Sunday, April 10, 2016

On Wisconsin?

It appears that Wisconsin voters are tired of the bluster.  Wisconsin Democratic voters turned on Hillary Clinton and voted for Bernie Sanders and the state's Republican voters solidly rejected Donald Trump for Ted Cruz.
It's easy to see why voters in each party did what they did.  Wisconsin Democrats, a shell-shocked lot if there ever was one, are still reeling from their spectacularly ignominious electoral defeats of the past five years, and they've had enough of anti-worker, anti-minority policies as a result of living in der Führer Scott Walker's dictatorship.  Bernie represents the change they really can believe in.
Cruz?  Well, he's for Republicans who like the way der Wiskonseinsches Reich is being run, and as fate would have it, Walker is still hugely popular among the Badger State's Grand Old Partisans.  Donald Trump used the same attack line on Walker that he used on him in the summer of 2015 in the run-up to the Iowa caucuses - namely, that he's a failure as governor of his state.  That Walker is, but that's not how the Wisconsin GOP sees it. Also, Walker endorsed Cruz, which gave the Canadian senator something resembling credibility among rank-and-file Republicans - and not coincidentally gave Walker the ability to get payback against Trump after the Donald dashed Walker's own presidential ambitions.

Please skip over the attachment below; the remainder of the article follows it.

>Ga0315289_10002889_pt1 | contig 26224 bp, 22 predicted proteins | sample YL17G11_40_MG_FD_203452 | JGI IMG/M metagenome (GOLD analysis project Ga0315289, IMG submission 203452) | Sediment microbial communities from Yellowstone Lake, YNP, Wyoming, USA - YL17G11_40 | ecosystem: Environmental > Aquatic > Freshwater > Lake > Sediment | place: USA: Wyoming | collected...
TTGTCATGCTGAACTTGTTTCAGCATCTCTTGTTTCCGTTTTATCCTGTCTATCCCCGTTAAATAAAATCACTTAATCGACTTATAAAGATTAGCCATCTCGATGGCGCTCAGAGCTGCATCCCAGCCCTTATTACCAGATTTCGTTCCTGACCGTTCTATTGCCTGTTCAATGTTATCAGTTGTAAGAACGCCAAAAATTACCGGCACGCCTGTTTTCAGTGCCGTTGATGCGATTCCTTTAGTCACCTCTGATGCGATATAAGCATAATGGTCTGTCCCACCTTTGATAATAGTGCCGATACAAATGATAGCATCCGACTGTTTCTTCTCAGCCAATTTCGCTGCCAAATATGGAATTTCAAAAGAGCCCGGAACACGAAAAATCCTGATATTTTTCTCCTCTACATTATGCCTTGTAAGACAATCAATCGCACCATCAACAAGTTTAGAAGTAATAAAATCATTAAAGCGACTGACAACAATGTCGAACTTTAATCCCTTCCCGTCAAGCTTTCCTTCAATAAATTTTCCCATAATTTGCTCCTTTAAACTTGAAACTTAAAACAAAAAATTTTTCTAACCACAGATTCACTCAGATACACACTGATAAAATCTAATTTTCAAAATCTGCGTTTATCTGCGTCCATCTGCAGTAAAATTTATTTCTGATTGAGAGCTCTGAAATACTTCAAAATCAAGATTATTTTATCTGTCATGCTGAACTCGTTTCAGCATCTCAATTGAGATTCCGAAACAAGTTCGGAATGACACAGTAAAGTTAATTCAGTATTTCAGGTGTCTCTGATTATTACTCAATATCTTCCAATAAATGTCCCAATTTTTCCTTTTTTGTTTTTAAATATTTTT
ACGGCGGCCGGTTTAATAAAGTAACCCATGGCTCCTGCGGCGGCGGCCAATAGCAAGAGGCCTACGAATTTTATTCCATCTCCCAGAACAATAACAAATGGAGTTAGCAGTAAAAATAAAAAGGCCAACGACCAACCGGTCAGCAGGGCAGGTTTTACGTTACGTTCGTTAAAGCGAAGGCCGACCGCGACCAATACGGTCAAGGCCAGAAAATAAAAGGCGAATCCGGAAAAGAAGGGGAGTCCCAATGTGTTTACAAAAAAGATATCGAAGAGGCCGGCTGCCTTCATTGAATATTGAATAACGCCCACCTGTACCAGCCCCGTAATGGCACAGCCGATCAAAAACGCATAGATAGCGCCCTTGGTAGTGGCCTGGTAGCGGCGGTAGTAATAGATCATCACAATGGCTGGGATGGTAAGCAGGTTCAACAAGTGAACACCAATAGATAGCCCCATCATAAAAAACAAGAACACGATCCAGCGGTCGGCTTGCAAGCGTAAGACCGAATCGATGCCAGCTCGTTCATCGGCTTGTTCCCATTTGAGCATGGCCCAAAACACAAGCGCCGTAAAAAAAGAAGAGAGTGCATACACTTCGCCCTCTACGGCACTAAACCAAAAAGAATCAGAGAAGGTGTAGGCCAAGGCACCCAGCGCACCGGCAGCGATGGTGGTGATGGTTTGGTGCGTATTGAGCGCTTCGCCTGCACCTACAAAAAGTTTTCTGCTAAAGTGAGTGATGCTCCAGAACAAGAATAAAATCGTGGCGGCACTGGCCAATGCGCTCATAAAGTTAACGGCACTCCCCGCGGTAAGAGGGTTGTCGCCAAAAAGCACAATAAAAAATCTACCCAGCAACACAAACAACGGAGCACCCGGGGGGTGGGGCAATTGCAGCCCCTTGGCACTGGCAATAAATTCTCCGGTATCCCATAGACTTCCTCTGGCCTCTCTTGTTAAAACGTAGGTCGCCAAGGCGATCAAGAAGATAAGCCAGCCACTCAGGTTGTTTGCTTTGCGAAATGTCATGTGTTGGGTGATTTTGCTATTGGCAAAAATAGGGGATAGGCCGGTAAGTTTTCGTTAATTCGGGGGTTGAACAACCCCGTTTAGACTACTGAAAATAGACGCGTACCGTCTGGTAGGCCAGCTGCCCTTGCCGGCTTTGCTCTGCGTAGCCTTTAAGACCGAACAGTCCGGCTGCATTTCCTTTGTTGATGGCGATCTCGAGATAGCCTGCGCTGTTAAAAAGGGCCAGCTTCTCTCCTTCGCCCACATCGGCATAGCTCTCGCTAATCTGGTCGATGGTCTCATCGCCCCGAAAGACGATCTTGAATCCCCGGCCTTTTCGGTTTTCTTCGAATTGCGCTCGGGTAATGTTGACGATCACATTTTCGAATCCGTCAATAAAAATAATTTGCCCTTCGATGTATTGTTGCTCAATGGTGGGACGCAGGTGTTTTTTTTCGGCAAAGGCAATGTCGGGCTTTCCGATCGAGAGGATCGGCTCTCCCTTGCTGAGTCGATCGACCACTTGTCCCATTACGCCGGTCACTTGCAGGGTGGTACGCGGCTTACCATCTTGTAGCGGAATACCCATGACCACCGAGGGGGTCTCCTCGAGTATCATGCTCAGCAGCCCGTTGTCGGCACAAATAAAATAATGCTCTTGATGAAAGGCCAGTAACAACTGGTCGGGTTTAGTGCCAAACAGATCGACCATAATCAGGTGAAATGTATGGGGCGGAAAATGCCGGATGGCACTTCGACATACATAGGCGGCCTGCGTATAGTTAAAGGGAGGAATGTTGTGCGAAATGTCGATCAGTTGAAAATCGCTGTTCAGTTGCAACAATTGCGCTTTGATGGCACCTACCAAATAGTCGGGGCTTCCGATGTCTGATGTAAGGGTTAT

Cruz's momentum likely won't last, as he has already proven to be unpopular in the more moderate Northeastern states of Pennsylvania and Connecticut, which hold there primaries on April 26, and New Jersey, which holds its primary on June 7 in tandem with the primary of another state Cruz can't win - California.  In New York, which voted on April 19, he's toast; after he bashed New York City's values and all but calling them un-American, Trump lashed out at him for demonizing the Big Apple. Cruz realized (or should have realized) what a gaffe that was when he visited the Bronx and the locals gave him one of their famous cheers.   
Oh, yeah, Cruz is running third in the polls - behind John Kasich - in the Republican presidential primary in Maryland (April 26).   
Sanders is also going into some strong headwinds, as he moves from overwhelmingly white Wisconsin to more diverse states like Pennsylvania, California and New Jersey, where Hillary Clinton does better among minority voters, and even his native New York might not be friendly to Sanders, though he's closing the gap in some polls.  It seems that Hillary's support among minorities may be waning, though, as an angry black protester demonstrated in shouting match with Bill Clinton over their criminal-justice policies at a campaign event in Erie, Pennsylvania.  The media want to keep making Hillary's nomination seem inevitable.  But the truth about her is out there.  

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